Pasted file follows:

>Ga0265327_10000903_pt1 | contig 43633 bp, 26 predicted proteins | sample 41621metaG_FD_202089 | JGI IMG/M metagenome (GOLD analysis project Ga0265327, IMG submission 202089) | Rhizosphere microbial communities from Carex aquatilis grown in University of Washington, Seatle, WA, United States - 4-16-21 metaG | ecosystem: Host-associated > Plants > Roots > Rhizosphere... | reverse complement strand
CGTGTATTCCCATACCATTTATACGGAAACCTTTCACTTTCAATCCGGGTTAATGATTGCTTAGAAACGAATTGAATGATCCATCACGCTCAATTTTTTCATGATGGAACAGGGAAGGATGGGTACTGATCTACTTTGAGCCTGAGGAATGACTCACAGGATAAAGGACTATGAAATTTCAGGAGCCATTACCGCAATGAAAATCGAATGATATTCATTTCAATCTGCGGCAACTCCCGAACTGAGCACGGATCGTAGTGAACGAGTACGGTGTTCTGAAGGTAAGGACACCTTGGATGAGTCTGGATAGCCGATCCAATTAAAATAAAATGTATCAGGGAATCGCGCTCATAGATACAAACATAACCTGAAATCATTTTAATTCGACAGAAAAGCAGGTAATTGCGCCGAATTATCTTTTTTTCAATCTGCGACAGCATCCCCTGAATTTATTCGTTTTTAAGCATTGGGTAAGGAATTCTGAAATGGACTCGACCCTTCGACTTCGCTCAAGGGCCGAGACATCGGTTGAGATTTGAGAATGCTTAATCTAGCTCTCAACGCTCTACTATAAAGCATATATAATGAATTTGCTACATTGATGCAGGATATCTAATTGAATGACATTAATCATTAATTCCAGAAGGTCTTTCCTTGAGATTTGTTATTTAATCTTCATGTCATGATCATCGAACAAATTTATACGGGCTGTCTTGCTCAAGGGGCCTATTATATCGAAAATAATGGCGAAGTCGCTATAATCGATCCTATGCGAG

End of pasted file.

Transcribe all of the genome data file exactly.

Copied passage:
>Ga0265327_10000903_pt1 | contig 43633 bp, 26 predicted proteins | sample 41621metaG_FD_202089 | JGI IMG/M metagenome (GOLD analysis project Ga0265327, IMG submission 202089) | Rhizosphere microbial communities from Carex aquatilis grown in University of Washington, Seatle, WA, United States - 4-16-21 metaG | ecosystem: Host-associated > Plants > Roots > Rhizosphere... | reverse complement strand
CGTGTATTCCCATACCATTTATACGGAAACCTTTCACTTTCAATCCGGGTTAATGATTGCTTAGAAACGAATTGAATGATCCATCACGCTCAATTTTTTCATGATGGAACAGGGAAGGATGGGTACTGATCTACTTTGAGCCTGAGGAATGACTCACAGGATAAAGGACTATGAAATTTCAGGAGCCATTACCGCAATGAAAATCGAATGATATTCATTTCAATCTGCGGCAACTCCCGAACTGAGCACGGATCGTAGTGAACGAGTACGGTGTTCTGAAGGTAAGGACACCTTGGATGAGTCTGGATAGCCGATCCAATTAAAATAAAATGTATCAGGGAATCGCGCTCATAGATACAAACATAACCTGAAATCATTTTAATTCGACAGAAAAGCAGGTAATTGCGCCGAATTATCTTTTTTTCAATCTGCGACAGCATCCCCTGAATTTATTCGTTTTTAAGCATTGGGTAAGGAATTCTGAAATGGACTCGACCCTTCGACTTCGCTCAAGGGCCGAGACATCGGTTGAGATTTGAGAATGCTTAATCTAGCTCTCAACGCTCTACTATAAAGCATATATAATGAATTTGCTACATTGATGCAGGATATCTAATTGAATGACATTAATCATTAATTCCAGAAGGTCTTTCCTTGAGATTTGTTATTTAATCTTCATGTCATGATCATCGAACAAATTTATACGGGCTGTCTTGCTCAAGGGGCCTATTATATCGAAAATAATGGCGAAGTCGCTATAATCGATCCTATGCGAG